May 16, 2017
By David Beasley
ATLANTA (Reuters) – A U.S. appeals court has rejected a Georgia death row inmate’s motion that his scheduled Tuesday execution by lethal injection be halted and that he be put to death instead by a firing squad, which his lawyers said would be less painful for him.
J.W. Ledford, 45, has spent about a quarter century on death row after being convicted of the 1992 robbery and murder of a doctor who lived near him. He was scheduled to be put to death at 7 p.m. (2300 GMT).
Lawyers for Ledford said he wanted to be executed by firing squad because a drug he takes for nerve pain would lead to an “excruciating death” under Georgia’s lethal injection protocol.
Georgia uses a single drug, pentobarbital, and does not have provisions for death by firing squad. The drug has been used in dozens of executions without major incident.
The last inmate executed by firing squad in the United States was Ronnie Gardner, who was put to death in Utah in 2010, according to the Death Penalty Information Center.
The 11th U.S. Circuit Court of Appeals on Monday denied Ledford’s appeal after lawyers for Georgia said it was a delaying tactic and should be rejected because it relied on speculative allegations.
Ledford’s attorneys said in their filing last week that years of taking a drug for nerve pain changed his brain chemistry, which meant pentobarbital would not reliably render him unconscious and insensate. They said its use would violate constitutional protections against cruel and unusual punishment.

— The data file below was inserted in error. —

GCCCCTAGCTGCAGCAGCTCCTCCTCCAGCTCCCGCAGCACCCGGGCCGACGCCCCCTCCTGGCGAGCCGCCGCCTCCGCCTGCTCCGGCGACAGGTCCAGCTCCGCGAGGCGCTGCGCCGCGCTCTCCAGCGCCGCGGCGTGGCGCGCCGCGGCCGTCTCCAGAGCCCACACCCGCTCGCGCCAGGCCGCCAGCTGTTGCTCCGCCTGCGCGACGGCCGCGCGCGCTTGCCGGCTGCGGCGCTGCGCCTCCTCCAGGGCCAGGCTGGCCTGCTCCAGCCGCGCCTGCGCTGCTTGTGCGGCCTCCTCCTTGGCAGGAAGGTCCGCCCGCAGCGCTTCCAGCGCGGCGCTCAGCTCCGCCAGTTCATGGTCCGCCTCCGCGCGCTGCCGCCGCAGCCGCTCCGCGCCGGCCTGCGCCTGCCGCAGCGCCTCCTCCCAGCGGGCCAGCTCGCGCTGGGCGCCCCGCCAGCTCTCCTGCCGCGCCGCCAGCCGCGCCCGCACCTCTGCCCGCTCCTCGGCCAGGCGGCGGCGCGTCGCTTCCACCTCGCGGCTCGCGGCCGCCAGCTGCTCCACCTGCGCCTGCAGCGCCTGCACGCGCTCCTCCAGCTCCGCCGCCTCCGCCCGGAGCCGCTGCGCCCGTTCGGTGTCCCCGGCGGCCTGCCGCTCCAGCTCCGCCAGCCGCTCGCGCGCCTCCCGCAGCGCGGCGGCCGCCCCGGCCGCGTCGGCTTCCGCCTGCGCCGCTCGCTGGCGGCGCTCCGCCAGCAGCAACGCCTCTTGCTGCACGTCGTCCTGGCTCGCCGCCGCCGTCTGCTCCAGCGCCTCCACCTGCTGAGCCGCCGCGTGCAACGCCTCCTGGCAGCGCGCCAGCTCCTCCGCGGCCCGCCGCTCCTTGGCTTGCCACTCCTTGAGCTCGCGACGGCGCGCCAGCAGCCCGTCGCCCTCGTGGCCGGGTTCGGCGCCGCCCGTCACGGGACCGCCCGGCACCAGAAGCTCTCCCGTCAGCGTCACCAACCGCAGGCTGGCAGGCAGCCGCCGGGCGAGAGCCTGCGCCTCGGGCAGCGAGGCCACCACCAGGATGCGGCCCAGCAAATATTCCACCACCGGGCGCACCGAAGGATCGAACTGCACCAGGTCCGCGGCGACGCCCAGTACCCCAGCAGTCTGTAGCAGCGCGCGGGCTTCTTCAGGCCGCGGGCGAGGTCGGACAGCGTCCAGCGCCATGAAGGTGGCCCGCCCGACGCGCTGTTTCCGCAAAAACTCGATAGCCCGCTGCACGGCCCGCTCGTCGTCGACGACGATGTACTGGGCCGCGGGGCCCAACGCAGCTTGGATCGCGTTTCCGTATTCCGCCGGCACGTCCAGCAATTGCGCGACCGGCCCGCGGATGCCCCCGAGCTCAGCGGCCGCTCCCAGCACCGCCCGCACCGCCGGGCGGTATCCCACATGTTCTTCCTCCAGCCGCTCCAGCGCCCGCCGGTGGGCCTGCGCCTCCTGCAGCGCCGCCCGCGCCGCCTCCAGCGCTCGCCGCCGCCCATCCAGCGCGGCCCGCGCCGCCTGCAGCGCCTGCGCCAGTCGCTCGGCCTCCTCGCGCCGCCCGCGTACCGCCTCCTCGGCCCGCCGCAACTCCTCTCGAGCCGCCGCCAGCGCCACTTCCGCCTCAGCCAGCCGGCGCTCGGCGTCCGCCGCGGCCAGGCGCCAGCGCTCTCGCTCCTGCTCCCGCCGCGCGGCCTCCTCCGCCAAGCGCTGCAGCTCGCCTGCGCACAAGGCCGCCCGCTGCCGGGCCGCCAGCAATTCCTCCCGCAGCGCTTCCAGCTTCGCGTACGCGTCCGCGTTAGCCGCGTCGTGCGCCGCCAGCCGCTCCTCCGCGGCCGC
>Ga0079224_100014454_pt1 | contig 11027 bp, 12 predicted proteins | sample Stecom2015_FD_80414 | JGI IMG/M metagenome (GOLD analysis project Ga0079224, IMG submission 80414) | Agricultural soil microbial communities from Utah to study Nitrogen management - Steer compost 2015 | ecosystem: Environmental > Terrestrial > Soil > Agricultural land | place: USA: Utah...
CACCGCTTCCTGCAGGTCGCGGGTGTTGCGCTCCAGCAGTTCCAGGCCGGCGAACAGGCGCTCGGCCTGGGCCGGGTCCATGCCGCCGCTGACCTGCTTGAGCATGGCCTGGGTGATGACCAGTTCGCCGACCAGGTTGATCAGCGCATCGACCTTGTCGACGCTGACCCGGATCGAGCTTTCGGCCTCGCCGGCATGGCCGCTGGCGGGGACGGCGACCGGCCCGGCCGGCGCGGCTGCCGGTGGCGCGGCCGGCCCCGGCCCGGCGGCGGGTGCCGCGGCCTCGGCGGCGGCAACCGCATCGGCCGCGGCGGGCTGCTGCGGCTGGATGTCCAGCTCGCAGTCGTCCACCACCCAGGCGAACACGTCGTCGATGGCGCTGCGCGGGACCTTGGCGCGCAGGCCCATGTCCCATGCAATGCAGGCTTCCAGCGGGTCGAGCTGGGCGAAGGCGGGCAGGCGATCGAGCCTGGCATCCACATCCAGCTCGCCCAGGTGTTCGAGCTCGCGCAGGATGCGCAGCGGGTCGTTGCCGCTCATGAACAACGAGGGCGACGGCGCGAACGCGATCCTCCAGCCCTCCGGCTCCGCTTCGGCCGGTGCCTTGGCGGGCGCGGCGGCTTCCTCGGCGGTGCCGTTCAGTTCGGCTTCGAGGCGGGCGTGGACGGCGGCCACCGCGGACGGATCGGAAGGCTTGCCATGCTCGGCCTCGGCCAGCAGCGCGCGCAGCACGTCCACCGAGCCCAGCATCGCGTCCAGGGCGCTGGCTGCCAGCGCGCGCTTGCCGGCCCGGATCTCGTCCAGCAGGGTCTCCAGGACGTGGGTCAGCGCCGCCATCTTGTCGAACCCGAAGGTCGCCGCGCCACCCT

“The Georgia legislature is free, within the parameters established by the United States Constitution, to choose the method of execution it deems appropriate,” a three-judge appellate court panel said in the decision.
The Georgia Supreme Court on Tuesday denied a request from Ledford’s lawyers to halt the execution.
Ledford was 20 when he robbed and cut the throat of Harry Johnston, then 73, in northern Murray County, a court synopsis of the case said.
If the execution goes ahead, it would be the 11th in the United States this year and the 70th in Georgia since the U.S. Supreme Court reinstated the death penalty in 1976.
(Reporting by David Beasley; Additional reporting by Jon Herskovitz in Austin, Texas; Editing by Bernard Orr and Peter Cooney)
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